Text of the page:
“The biggest thing I’ve gotten out of this experience is getting to connect with the kids,” she continued.  “Last year I was in Bruce Elementary three times a week and getting to see the children try new fruits and vegetables that they’ve never had an opportunity to try before was an experience I’ll never forget. This year, I’ve been able to reconnect with all of those children. It’s taught me a lot about food insecurity in areas that I never knew about before.”

Tiffany Shirley of Corinth, Mississippi and Marta Dees of Oxford, Mississippi, both first-year graduate students, joined the Farm-to-YOUth! team this fall.

“I knew that food insecurity was an issue for families in Mississippi, but before this project, I didn’t realize just how prevalent it was. Just because communities in this area and where I grew up don’t talk about it, it doesn’t mean it isn’t a problem. This research project has really opened my eyes to that,” said Shirley.

“We’ve given the families the chance to get fresh fruits and vegetables that they might not have had before, and that I had growing up, but some of these kids haven’t been able to experience as much. All they have to do is use the vouchers, pick out what they want and make their own creations at home with that food,” Shirley continued.

Dees appreciates the hands-on approach to studying food insecurity that Farm-to-YOUth! has provided for her and fellow researchers as they executed pre- and post-surveys in the schools.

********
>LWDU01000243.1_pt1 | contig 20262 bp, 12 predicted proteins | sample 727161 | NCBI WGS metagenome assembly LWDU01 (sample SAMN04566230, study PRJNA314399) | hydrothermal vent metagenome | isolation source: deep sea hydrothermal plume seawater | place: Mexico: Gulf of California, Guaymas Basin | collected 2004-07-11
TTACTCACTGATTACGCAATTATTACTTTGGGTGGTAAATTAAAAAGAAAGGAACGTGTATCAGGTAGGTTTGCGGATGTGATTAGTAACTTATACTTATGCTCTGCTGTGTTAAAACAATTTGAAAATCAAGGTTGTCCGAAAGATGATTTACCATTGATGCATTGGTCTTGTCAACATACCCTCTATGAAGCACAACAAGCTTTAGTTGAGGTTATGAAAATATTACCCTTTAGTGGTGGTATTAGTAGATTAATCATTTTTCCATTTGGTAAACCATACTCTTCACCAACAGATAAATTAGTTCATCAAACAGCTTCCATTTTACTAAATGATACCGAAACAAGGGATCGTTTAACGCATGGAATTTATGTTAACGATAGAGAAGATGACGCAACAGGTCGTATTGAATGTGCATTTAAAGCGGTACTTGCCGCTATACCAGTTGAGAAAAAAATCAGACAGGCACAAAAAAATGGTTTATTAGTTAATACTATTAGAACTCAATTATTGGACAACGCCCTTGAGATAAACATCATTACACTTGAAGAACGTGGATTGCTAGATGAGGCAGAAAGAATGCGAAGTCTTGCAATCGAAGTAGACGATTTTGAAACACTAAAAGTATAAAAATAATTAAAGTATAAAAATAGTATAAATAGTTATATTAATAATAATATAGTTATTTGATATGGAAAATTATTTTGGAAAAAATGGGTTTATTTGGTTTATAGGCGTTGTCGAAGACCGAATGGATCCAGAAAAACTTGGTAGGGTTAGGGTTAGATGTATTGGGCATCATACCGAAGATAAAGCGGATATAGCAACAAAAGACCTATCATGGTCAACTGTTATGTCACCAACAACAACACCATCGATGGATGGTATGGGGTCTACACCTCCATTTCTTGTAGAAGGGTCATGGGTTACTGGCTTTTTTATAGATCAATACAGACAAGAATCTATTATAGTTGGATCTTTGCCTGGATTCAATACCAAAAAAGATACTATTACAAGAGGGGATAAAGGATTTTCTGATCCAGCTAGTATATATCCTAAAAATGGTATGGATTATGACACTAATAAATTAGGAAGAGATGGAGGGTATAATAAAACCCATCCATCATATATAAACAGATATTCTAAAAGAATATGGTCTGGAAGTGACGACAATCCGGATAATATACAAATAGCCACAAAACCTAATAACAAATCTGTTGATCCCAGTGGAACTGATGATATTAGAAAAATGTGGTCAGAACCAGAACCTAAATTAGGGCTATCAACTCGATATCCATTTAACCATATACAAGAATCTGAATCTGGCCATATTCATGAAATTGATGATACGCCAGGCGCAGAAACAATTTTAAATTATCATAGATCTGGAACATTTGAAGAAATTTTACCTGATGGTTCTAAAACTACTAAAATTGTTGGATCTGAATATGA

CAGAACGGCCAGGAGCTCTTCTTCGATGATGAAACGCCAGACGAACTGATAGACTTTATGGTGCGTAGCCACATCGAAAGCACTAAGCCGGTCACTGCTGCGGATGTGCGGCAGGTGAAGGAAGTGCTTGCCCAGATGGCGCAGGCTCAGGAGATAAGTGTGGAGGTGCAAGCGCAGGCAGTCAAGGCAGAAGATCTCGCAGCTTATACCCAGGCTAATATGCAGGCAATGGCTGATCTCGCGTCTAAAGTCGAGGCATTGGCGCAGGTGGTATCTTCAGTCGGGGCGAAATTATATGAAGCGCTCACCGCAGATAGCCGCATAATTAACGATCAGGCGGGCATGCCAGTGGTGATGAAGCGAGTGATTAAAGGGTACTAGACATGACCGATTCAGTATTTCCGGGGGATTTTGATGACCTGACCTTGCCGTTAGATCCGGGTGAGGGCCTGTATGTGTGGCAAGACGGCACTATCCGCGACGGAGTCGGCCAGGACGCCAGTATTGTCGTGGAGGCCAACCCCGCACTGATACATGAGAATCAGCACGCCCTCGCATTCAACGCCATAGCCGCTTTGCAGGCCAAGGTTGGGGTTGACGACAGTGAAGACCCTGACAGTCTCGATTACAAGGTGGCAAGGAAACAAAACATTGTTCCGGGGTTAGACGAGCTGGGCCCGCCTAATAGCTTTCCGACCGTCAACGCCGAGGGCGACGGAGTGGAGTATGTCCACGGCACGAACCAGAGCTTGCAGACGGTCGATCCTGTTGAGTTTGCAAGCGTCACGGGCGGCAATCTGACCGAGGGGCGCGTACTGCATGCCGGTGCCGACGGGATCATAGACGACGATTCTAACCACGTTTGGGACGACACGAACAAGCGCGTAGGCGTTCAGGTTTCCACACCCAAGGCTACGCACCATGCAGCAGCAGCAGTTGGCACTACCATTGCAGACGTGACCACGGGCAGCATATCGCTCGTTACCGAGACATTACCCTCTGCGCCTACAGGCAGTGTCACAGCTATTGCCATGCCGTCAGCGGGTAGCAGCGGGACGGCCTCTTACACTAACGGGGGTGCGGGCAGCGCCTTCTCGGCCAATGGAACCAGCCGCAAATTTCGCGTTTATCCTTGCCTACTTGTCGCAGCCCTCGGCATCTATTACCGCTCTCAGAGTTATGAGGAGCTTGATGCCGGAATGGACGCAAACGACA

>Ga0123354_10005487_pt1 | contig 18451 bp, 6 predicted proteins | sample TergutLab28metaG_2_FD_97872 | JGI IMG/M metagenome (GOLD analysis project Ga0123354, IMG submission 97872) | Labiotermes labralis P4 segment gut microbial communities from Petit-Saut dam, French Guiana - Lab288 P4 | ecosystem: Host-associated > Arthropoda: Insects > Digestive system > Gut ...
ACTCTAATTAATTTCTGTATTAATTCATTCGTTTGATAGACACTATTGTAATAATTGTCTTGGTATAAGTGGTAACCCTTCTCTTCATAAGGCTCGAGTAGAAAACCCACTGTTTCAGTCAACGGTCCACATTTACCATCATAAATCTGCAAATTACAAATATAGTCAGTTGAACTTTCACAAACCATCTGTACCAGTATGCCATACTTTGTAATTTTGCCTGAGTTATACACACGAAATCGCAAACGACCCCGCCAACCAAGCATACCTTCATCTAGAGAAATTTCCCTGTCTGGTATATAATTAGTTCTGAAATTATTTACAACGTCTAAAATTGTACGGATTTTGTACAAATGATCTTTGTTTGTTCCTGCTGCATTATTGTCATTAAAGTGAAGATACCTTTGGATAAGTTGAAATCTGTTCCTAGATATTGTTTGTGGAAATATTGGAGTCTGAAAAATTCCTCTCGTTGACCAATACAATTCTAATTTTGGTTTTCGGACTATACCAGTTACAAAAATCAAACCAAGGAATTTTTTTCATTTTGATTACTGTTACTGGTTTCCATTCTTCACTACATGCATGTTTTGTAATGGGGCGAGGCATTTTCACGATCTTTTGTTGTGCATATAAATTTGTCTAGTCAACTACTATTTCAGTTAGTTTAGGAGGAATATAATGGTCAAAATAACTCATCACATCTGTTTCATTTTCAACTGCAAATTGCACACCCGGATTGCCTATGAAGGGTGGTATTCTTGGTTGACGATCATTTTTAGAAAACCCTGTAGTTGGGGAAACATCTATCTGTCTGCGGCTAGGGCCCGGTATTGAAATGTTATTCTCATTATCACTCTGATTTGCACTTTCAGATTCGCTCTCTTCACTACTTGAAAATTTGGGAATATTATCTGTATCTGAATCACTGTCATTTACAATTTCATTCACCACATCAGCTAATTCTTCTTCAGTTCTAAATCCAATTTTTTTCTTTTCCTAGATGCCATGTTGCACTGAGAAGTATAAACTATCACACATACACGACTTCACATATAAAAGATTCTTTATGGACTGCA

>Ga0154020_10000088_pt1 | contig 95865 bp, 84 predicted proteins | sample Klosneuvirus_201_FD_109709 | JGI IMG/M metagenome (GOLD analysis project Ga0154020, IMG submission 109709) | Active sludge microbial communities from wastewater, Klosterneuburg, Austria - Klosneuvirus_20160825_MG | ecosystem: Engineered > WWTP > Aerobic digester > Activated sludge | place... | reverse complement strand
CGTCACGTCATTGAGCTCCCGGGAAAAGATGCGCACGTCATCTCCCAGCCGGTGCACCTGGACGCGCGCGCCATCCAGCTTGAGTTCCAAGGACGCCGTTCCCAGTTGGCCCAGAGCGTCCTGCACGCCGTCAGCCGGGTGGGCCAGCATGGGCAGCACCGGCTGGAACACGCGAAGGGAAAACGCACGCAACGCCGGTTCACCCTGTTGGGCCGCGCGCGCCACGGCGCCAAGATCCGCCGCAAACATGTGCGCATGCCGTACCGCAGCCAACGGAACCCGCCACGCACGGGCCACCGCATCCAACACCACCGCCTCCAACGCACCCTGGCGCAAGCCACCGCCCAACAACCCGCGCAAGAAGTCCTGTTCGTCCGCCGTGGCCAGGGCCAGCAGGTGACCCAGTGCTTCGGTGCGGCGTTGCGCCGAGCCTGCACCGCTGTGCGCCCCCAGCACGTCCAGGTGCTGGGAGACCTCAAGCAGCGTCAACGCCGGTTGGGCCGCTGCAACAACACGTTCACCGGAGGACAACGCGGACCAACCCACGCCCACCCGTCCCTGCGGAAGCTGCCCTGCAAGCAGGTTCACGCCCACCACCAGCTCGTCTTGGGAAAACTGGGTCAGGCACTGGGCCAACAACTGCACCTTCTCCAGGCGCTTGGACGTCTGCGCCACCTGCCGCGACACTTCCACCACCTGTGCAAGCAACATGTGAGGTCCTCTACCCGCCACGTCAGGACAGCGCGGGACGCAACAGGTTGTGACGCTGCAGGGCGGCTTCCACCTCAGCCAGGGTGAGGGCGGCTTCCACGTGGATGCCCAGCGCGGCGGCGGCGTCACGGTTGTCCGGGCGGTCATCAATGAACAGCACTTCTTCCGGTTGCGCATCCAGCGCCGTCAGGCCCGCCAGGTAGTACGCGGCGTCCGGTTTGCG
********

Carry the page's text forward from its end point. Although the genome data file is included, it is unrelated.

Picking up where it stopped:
“Instead of sitting in front of a computer reading article after article, we really had an experiential learning process. We were a part of every single paper, every paper clip, every envelope, and we got to see every teacher and every kid. That, to me, is more important than just reading it on a page,” said Dees.

“We really want to understand what kind of access they have to food, what kinds of food they are eating, what kinds of food they are feeding their children, but most importantly, the need. What kind of need do they have and what do they want?” Dees continued.

Piggly Wiggly owner, Becky Wright, noticed a rising interest from community members in recipes featuring the produce items sent home with the children.

“There was a lot of chatter on Facebook in our communities. Like ‘What do I do with this butternut squash?’ People were sharing their recipes and telling what their kids came home with,” said Wright. “The parents would come in weeks later saying that they never knew they liked Brussels sprouts, and they’d found new ways to prepare Brussels sprouts. They were sharing it all on social media to see what other people were doing.”